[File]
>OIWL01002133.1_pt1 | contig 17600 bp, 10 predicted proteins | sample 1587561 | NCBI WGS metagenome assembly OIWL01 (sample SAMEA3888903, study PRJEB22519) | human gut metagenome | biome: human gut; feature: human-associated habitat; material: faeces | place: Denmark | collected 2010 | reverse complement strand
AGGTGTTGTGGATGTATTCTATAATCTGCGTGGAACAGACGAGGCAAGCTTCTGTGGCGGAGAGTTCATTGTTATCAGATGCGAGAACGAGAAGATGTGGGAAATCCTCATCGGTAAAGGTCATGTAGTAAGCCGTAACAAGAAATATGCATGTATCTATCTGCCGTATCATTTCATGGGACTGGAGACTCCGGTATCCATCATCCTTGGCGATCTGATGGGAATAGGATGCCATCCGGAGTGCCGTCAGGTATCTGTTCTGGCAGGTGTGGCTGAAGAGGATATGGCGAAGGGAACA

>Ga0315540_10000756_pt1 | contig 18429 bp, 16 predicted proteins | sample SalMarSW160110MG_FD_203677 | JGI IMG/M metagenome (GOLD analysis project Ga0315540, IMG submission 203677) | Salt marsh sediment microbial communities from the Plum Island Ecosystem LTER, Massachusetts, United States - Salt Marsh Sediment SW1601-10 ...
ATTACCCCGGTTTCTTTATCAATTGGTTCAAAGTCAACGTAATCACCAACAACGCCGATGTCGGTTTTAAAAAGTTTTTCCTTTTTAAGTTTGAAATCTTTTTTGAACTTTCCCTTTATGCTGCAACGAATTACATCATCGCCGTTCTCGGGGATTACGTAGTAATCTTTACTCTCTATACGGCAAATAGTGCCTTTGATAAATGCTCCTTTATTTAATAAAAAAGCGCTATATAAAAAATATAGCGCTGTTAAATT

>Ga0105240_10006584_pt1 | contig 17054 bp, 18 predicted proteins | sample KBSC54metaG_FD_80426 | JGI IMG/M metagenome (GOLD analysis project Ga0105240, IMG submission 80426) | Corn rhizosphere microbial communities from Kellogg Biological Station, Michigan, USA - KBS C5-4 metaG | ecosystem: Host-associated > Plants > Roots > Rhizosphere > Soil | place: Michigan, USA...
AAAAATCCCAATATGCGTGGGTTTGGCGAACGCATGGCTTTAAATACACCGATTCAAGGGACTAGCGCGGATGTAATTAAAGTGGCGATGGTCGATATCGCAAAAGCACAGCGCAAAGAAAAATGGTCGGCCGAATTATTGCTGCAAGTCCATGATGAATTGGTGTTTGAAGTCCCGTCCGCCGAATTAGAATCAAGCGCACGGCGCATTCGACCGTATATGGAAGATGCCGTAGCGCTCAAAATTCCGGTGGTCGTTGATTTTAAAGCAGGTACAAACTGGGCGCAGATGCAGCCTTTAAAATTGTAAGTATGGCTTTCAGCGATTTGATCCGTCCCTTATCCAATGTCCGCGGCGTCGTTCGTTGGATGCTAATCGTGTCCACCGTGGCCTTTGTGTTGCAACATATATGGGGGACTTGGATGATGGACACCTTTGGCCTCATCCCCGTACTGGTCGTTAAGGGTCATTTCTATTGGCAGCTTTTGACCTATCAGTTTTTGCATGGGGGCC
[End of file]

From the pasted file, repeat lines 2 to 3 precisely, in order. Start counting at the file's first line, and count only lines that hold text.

AGGTGTTGTGGATGTATTCTATAATCTGCGTGGAACAGACGAGGCAAGCTTCTGTGGCGGAGAGTTCATTGTTATCAGATGCGAGAACGAGAAGATGTGGGAAATCCTCATCGGTAAAGGTCATGTAGTAAGCCGTAACAAGAAATATGCATGTATCTATCTGCCGTATCATTTCATGGGACTGGAGACTCCGGTATCCATCATCCTTGGCGATCTGATGGGAATAGGATGCCATCCGGAGTGCCGTCAGGTATCTGTTCTGGCAGGTGTGGCTGAAGAGGATATGGCGAAGGGAACA

>Ga0315540_10000756_pt1 | contig 18429 bp, 16 predicted proteins | sample SalMarSW160110MG_FD_203677 | JGI IMG/M metagenome (GOLD analysis project Ga0315540, IMG submission 203677) | Salt marsh sediment microbial communities from the Plum Island Ecosystem LTER, Massachusetts, United States - Salt Marsh Sediment SW1601-10 ...